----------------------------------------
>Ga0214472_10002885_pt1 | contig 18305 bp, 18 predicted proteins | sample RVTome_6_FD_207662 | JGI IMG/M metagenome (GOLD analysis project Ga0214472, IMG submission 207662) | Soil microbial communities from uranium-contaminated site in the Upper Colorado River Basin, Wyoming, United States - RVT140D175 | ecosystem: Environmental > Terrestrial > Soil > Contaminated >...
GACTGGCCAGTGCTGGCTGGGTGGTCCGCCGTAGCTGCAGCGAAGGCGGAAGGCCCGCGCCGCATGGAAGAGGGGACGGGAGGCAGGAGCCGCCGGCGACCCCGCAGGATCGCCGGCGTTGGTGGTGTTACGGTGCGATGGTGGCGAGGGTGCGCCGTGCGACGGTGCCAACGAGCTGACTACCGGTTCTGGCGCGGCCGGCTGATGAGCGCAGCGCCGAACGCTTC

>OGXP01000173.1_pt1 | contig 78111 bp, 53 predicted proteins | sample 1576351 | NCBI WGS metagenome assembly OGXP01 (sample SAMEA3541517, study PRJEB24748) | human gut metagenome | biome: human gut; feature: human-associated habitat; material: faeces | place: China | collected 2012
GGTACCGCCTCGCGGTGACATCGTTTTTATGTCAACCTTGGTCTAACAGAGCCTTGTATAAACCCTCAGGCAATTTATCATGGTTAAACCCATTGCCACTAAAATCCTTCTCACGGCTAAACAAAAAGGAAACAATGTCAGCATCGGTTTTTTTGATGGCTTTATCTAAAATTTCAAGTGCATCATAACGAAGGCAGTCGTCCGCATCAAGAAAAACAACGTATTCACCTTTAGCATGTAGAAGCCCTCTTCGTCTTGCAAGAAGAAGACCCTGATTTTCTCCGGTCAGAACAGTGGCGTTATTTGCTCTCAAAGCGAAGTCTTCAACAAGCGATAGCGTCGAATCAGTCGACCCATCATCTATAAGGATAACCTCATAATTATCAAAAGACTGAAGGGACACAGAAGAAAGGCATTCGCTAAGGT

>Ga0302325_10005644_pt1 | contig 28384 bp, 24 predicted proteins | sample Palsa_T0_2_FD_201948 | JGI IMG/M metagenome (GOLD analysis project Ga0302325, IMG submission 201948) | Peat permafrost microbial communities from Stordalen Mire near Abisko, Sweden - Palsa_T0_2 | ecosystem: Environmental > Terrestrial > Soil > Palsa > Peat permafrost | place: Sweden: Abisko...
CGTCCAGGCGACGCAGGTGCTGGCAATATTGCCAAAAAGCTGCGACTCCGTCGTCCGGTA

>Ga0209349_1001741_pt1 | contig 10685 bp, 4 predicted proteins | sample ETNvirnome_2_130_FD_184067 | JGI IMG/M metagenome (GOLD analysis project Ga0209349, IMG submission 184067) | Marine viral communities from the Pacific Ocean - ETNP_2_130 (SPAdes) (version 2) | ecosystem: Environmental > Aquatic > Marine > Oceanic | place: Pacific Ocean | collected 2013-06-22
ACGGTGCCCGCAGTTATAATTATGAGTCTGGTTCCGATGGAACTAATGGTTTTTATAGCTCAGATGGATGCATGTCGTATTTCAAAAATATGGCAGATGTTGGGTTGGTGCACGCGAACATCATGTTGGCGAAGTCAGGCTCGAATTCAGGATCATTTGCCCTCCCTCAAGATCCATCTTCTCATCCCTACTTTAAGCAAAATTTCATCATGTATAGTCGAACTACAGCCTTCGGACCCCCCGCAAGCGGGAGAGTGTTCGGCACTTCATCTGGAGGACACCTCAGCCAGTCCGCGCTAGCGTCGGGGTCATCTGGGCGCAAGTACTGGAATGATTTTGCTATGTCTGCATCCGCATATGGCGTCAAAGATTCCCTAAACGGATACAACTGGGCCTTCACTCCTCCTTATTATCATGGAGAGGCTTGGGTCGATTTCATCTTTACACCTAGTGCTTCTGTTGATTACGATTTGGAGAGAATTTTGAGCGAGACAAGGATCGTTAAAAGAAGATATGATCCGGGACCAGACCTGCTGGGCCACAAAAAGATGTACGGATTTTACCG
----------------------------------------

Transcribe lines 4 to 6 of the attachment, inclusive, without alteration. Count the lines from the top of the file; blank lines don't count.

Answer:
GGTACCGCCTCGCGGTGACATCGTTTTTATGTCAACCTTGGTCTAACAGAGCCTTGTATAAACCCTCAGGCAATTTATCATGGTTAAACCCATTGCCACTAAAATCCTTCTCACGGCTAAACAAAAAGGAAACAATGTCAGCATCGGTTTTTTTGATGGCTTTATCTAAAATTTCAAGTGCATCATAACGAAGGCAGTCGTCCGCATCAAGAAAAACAACGTATTCACCTTTAGCATGTAGAAGCCCTCTTCGTCTTGCAAGAAGAAGACCCTGATTTTCTCCGGTCAGAACAGTGGCGTTATTTGCTCTCAAAGCGAAGTCTTCAACAAGCGATAGCGTCGAATCAGTCGACCCATCATCTATAAGGATAACCTCATAATTATCAAAAGACTGAAGGGACACAGAAGAAAGGCATTCGCTAAGGT

>Ga0302325_10005644_pt1 | contig 28384 bp, 24 predicted proteins | sample Palsa_T0_2_FD_201948 | JGI IMG/M metagenome (GOLD analysis project Ga0302325, IMG submission 201948) | Peat permafrost microbial communities from Stordalen Mire near Abisko, Sweden - Palsa_T0_2 | ecosystem: Environmental > Terrestrial > Soil > Palsa > Peat permafrost | place: Sweden: Abisko...
CGTCCAGGCGACGCAGGTGCTGGCAATATTGCCAAAAAGCTGCGACTCCGTCGTCCGGTA